Contently is evolving from a service that connects freelancers and brands to a platform that will make marketers more accountable for the work they do, according to the firm’s CMO.
A New York-based startup founded in 2011 just as content marketing was becoming a bigger topic, Contently brought on Kelly Wenzel as its CMO earlier this year. In an interview with B2B News Network at the recent Content Marketing World in Cleveland, Wenzel said her background made it easy to buy into the firm’s mission.
“I’ve spent my entire career as a B2B marketer,” she said. “This big move around brand journalism, brands as publishers, trying to embrace storytelling — the conversation has shifted to digital transformation, in that the smart marketers see content as the golden thread that unites customers across all these digital channels.”
Contently’s offering includes a dashboard for marketers to plan and manage content, a “talent network” of editors and writers who become part of branded content teams, and a suite of tools to assist in other areas of the process. (Disclosure: I’m a freelancer on the platform.)
At Content Marketing World, for example, Wenzel and her team were demonstrating its Tone Analyzer, a module integrated with IBM’s Watson artificial intelligence (AI) system to examine things like the expressiveness, inflection and other attributes of what’s being produced.
“Imagine being able to leverage that tool and be able to measure (your content) against your top two competitors,” she said. “Brands are asking, ‘Where’s my opportunity to differentiate?’ Especially when you’re dealing with competitors writing about the same topics.”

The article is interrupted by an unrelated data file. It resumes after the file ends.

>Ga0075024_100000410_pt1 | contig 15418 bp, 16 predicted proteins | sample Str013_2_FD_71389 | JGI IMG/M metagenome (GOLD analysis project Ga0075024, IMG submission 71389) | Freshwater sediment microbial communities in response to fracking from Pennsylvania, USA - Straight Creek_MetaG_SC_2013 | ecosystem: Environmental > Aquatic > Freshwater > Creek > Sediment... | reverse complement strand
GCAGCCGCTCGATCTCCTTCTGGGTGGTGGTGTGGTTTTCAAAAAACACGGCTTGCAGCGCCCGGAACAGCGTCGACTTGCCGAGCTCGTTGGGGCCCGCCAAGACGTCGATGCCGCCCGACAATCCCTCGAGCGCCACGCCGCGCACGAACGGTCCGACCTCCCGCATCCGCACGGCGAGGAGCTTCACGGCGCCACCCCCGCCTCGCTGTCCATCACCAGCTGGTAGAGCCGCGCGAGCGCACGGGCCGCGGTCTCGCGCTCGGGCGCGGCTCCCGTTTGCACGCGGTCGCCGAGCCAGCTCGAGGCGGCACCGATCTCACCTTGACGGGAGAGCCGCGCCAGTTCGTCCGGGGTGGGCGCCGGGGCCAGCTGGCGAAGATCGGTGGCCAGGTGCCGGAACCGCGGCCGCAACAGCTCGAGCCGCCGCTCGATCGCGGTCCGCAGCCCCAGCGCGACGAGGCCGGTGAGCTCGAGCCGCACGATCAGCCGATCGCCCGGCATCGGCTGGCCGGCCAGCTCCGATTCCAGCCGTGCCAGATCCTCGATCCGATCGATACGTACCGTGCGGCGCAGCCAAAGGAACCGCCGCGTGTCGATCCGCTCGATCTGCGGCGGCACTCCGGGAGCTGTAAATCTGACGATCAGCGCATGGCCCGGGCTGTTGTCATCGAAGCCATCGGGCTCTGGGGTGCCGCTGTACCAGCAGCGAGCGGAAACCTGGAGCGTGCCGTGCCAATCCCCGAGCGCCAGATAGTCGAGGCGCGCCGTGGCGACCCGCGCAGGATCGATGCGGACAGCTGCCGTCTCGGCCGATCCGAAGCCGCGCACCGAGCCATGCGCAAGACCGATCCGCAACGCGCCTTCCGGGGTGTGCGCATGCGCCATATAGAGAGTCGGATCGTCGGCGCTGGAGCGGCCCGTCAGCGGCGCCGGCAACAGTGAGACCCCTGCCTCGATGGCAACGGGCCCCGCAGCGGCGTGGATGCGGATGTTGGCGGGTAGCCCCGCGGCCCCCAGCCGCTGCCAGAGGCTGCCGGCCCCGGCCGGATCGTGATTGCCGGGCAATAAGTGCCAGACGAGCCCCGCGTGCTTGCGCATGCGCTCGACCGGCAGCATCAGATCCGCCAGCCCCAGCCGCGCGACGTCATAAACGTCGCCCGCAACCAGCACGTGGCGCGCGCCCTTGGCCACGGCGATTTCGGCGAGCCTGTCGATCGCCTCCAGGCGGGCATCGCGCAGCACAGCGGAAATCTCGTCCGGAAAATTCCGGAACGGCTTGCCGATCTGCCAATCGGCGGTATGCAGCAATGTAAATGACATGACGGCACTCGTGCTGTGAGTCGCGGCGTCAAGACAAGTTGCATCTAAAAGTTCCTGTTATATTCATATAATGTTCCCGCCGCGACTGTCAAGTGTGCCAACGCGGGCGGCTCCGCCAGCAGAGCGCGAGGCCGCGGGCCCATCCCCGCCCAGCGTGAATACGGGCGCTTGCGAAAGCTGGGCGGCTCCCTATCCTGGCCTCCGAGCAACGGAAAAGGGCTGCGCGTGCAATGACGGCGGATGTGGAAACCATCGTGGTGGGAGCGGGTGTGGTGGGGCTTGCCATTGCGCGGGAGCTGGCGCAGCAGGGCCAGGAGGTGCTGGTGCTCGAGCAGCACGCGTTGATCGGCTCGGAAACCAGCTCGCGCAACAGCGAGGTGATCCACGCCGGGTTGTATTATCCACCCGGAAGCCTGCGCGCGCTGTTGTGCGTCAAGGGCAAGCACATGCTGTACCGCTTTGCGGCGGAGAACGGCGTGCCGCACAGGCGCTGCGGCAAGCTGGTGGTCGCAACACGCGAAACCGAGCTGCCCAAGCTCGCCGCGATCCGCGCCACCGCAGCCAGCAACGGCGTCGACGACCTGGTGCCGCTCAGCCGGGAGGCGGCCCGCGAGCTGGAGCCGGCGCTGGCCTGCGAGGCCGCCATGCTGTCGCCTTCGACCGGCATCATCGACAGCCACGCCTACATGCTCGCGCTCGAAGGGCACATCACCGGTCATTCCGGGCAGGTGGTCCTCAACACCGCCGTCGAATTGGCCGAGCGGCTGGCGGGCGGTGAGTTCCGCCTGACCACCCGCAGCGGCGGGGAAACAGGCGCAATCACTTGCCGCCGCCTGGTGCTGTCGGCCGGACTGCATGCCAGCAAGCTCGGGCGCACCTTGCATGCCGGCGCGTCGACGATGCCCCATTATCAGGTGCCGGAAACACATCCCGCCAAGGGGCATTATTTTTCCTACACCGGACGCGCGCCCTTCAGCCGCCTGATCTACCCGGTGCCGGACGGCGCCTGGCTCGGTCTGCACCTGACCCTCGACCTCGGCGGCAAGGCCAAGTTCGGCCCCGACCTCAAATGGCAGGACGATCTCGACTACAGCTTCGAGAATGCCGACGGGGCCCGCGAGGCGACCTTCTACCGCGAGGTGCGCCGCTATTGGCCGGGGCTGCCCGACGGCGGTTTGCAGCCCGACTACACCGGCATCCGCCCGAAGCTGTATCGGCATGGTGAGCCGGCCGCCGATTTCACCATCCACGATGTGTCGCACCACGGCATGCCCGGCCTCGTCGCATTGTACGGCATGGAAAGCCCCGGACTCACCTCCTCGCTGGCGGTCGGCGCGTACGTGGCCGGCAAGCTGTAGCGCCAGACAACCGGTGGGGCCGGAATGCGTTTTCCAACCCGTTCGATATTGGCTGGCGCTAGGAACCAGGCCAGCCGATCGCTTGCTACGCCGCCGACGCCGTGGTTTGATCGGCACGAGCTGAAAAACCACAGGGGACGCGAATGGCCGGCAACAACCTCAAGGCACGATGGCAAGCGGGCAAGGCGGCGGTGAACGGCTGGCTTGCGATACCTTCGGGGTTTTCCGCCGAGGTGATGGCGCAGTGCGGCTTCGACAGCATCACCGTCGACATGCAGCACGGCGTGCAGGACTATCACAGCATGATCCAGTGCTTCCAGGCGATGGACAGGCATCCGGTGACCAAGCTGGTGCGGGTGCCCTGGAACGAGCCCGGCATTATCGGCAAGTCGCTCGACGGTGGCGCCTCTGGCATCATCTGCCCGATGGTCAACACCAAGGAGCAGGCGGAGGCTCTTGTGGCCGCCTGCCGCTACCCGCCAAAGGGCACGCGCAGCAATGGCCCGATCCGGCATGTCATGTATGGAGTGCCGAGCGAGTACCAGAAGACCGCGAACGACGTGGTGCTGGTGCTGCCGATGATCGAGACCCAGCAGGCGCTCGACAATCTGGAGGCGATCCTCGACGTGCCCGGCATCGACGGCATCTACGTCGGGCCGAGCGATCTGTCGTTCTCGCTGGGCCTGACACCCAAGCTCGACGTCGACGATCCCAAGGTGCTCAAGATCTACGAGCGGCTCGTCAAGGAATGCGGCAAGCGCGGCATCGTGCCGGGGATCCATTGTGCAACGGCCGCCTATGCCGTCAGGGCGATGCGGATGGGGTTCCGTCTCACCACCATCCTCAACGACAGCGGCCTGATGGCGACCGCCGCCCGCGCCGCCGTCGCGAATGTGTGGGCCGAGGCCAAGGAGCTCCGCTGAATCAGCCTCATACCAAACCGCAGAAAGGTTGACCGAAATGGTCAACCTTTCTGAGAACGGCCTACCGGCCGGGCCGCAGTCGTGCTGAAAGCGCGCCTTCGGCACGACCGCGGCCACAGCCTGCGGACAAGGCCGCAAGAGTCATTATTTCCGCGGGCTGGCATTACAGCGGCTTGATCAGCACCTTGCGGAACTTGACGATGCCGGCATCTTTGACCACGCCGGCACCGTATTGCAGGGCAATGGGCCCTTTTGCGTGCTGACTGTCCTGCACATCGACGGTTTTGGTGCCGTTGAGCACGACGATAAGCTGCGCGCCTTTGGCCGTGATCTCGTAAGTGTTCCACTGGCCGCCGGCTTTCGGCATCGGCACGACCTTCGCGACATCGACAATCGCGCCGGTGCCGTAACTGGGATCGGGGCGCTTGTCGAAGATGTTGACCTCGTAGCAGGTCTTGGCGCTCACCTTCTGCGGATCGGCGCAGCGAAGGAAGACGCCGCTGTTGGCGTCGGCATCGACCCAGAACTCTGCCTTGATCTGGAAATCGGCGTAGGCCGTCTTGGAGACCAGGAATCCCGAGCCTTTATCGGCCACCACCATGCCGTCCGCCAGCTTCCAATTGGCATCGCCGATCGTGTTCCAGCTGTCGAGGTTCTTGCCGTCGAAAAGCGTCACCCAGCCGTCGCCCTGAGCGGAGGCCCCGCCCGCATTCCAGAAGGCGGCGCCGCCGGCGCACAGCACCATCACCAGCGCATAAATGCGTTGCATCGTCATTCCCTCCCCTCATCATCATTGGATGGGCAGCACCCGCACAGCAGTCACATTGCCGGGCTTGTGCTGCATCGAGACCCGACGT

Contently doesn’t just work with B2B firms but a wide range of brands across real estate, financial services, technology and many other sectors. Joe Lazauskas, Contently’s director of content strategy, said the firm complements tools like Tone Analyzer with professional services that leverage data from across its customer base. The services team can offer advice on everything from the best channels and formats for content, for example, to the cadence or frequency of publishing and which contributors might be the best fit for a particular brand.
“It’s all about understanding what pieces fit in different parts of your journey,” he said. “From a strategic perspective, we’re trying to advise clients on the best way to obtain their audience, whether that’s with e-mail capture or targeting new audiences with paid Facebook or LinkedIn (posts). You want to build an audience that matters to you.”
For Wenzel, the mission is also about helping to create a content strategy for which the marketing department can feel confident when it comes under scrutiny by other senior executives.
“It’s not just a matter having the right team,” she said. “It’s really creating content with the right business objectives in mind, and then delivering on that.”
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